Although much more national attention has been drawn over the past year to the death of citizens in officer-involved shootings, a strong argument can be made that equally as much attention should be directed at high-speed police chases that have resulted in the deaths of thousands of people over the past few decades. Through a comprehensive analysis of the incomplete records kept nationally, USA Today has determined that more than 11,500 people died in police chases from 1979 through 2013, and tens of thousands more were injured.

On a national level, the list of those innocent lives taken during these chases is heartbreaking.

In New Jersey last month, for example, a 25-year-old man was killed by a driver chased by police for running a red light, USA Today reported. In June, a 63-year-old grandmother in Indianapolis was killed by a driver police had chased for four miles for shoplifting. And in March, a 60-year-old federal worker was killed by a driver police were chasing because his headlights were off.

In a particularly horrifying case, siblings Makiah Jackson, 3, and Michaelangelo Jackson, 6, were killed when the vehicle carrying a fleeing suspect hit them. Three other children were also injured in that incident in Detroit in late June, USA Today reported.

South Carolina has not been spared the loss of innocent life during high-speed chases by law enforcement. On Christmas night last year, 22-year-old Taylor Miller of Simpsonville died when the car in which he was a passenger was hit by a Highway Patrol trooper who was in pursuit of another vehicle that had sped through a safety checkpoint on State 125 near Woodside Avenue.

The collision took place at the intersection of State 291 and Rutherford Road as the second trooper in pursuit of the car collided with the SUV in which Miller was a passenger. The driver of the car Miller was in was charged with felony DUI and failure to yield to an emergency vehicle. The chase took place shortly before midnight and the troopers reached speeds of 90 miles per hour.

In that case, the trooper stayed in touch with the officer on duty, and in answer to a question about traffic conditions, made the decision to continue the chase after reporting "zero traffic" in the area, according to a Greenville News story. The state Department of Public Safety vehicle-and-foot pursuit policy allows vehicle pursuits "only when the necessity of the apprehension of a suspect outweighs the risks created by the pursuit."

In another one of the several cases in the past couple of years that ended with a fatality, a 70-year-old man in Travelers Rest was killed when a SUV driver hit speeds of at least 100 mph going through Travelers Rest as he was fleeing from police. The episode began about 5:30 p.m. on a Wednesday in April 2014, and the officer reported giving up pursuit "a few minutes before" the accident occurred, according to a Greenville News story.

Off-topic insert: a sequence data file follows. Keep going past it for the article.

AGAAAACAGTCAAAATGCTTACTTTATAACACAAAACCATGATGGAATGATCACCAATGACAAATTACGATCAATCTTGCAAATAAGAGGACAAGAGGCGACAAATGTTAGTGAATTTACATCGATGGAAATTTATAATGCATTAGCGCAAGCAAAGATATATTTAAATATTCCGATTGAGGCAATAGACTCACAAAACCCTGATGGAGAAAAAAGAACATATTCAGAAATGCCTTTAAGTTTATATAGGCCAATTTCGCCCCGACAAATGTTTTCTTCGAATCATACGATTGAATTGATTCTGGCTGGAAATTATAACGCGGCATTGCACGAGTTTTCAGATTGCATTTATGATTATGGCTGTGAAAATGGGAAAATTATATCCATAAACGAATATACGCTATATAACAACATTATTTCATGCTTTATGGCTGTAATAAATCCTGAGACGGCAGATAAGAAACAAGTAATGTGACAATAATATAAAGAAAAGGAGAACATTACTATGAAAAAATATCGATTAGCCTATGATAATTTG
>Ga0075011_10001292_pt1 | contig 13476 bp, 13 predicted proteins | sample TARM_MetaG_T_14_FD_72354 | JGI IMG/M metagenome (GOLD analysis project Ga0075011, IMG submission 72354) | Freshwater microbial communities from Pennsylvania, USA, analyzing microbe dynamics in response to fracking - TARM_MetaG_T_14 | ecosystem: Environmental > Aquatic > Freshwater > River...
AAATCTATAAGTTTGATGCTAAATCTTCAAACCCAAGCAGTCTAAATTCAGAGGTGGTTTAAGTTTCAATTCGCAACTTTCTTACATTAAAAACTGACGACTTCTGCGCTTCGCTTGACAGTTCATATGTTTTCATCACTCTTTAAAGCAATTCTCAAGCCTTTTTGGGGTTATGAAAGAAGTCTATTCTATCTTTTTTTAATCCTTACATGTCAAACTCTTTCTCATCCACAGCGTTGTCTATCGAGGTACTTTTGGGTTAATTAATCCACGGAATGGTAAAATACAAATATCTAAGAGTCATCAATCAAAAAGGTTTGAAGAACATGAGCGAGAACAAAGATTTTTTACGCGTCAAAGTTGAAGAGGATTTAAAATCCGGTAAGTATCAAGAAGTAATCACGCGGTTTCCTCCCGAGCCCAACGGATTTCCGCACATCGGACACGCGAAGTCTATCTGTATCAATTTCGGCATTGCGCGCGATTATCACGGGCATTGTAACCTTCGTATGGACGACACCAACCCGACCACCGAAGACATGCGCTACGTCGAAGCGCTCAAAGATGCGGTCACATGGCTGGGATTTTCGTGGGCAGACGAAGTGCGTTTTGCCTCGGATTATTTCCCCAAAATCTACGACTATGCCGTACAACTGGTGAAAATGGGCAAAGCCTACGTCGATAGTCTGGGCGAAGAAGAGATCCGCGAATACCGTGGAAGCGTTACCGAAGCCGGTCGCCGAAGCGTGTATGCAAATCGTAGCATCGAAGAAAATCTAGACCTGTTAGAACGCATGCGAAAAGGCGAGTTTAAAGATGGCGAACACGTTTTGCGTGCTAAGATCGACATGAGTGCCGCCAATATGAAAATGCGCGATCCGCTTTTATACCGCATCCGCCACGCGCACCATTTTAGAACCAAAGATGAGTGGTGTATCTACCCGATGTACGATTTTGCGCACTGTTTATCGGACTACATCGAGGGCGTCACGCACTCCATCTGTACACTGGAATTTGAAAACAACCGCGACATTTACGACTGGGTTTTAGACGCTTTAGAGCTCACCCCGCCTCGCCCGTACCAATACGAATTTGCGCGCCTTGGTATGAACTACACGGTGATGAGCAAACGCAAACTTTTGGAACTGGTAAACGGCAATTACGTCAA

At issue is when does the danger of allowing a suspect to flee override the critical need to protect the lives of innocent citizens, including passengers in the vehicle trying to avoid being stopped by police. The argument obviously can be made that if law enforcement never chased anyone other than someone assumed to have committed a felony, officers over time will have a more difficult time getting numerous vehicles to stop. As one law enforcement official said, vehicles over time would become a safe storage unit for drugs or weapons if the suspects knew they would not be chased.

High-speed chases clearly put the lives of innocent people at risk. Of the 11,506 killed as a result of such pursuits from 1979 through 2013, 6,300 were the fleeing drivers. Another 5,100 were passengers in the fleeing vehicle, in another vehicle or bystanders as the two Detroit children were. Another 139 law enforcement officers lost their lives during such chases during this time frame. These numbers surely are understated because USA Today found some law enforcement agencies do not keep reliable statistics.

"A pursuit is probably the most unique and dangerous job law enforcement can do," Tulsa Police Maj. Trevor Yates, who runs a pursuit-training academy, told USA Today.

Making the issue even more troubling is that most of the fleeing suspects are likely avoiding offenses such as driving under suspension or driving while intoxicated. Almost a third of the suspects in one report had stolen the vehicle they were driving.

Losing this many people as the result of high-speed police chases should cause every law enforcement agency to review their protocols and look for ways to discourage such chases. It also should send law enforcement agencies rushing to embrace new technology that could eliminate the need for such pursuits. Some technology hasn't been perfected or is expensive — such as shooting a GPS tag to the vehicle — but that shouldn't discourage aggressive research for alternatives to dangerous high-speed chases.

--From The Greenville News via The Associated Press

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